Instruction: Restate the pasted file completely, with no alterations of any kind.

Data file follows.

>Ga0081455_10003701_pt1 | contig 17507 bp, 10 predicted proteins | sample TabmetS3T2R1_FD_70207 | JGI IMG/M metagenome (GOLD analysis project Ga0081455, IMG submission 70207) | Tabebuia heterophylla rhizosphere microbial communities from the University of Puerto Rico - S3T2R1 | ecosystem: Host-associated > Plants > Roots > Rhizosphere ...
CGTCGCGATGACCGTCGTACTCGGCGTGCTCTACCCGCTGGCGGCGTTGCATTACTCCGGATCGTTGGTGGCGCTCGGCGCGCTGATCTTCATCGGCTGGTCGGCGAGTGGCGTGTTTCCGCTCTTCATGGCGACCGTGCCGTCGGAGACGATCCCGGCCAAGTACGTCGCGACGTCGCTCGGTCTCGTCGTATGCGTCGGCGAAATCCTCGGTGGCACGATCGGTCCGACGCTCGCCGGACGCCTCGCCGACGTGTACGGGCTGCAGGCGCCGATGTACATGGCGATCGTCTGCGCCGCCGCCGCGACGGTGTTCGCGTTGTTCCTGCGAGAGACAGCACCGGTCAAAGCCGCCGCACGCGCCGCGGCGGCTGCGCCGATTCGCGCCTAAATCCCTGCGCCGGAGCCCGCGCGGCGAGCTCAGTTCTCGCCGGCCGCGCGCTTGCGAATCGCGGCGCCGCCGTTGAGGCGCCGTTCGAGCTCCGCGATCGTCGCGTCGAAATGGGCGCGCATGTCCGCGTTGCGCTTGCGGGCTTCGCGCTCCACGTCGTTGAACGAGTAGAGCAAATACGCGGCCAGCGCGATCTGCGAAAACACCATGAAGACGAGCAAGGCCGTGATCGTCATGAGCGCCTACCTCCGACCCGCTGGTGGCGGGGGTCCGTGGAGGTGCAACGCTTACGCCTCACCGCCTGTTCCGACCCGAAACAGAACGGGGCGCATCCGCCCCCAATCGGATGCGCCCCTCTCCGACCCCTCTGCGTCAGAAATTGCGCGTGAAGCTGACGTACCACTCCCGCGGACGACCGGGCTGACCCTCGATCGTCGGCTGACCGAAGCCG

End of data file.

>Ga0081455_10003701_pt1 | contig 17507 bp, 10 predicted proteins | sample TabmetS3T2R1_FD_70207 | JGI IMG/M metagenome (GOLD analysis project Ga0081455, IMG submission 70207) | Tabebuia heterophylla rhizosphere microbial communities from the University of Puerto Rico - S3T2R1 | ecosystem: Host-associated > Plants > Roots > Rhizosphere ...
CGTCGCGATGACCGTCGTACTCGGCGTGCTCTACCCGCTGGCGGCGTTGCATTACTCCGGATCGTTGGTGGCGCTCGGCGCGCTGATCTTCATCGGCTGGTCGGCGAGTGGCGTGTTTCCGCTCTTCATGGCGACCGTGCCGTCGGAGACGATCCCGGCCAAGTACGTCGCGACGTCGCTCGGTCTCGTCGTATGCGTCGGCGAAATCCTCGGTGGCACGATCGGTCCGACGCTCGCCGGACGCCTCGCCGACGTGTACGGGCTGCAGGCGCCGATGTACATGGCGATCGTCTGCGCCGCCGCCGCGACGGTGTTCGCGTTGTTCCTGCGAGAGACAGCACCGGTCAAAGCCGCCGCACGCGCCGCGGCGGCTGCGCCGATTCGCGCCTAAATCCCTGCGCCGGAGCCCGCGCGGCGAGCTCAGTTCTCGCCGGCCGCGCGCTTGCGAATCGCGGCGCCGCCGTTGAGGCGCCGTTCGAGCTCCGCGATCGTCGCGTCGAAATGGGCGCGCATGTCCGCGTTGCGCTTGCGGGCTTCGCGCTCCACGTCGTTGAACGAGTAGAGCAAATACGCGGCCAGCGCGATCTGCGAAAACACCATGAAGACGAGCAAGGCCGTGATCGTCATGAGCGCCTACCTCCGACCCGCTGGTGGCGGGGGTCCGTGGAGGTGCAACGCTTACGCCTCACCGCCTGTTCCGACCCGAAACAGAACGGGGCGCATCCGCCCCCAATCGGATGCGCCCCTCTCCGACCCCTCTGCGTCAGAAATTGCGCGTGAAGCTGACGTACCACTCCCGCGGACGACCGGGCTGACCCTCGATCGTCGGCTGACCGAAGCCG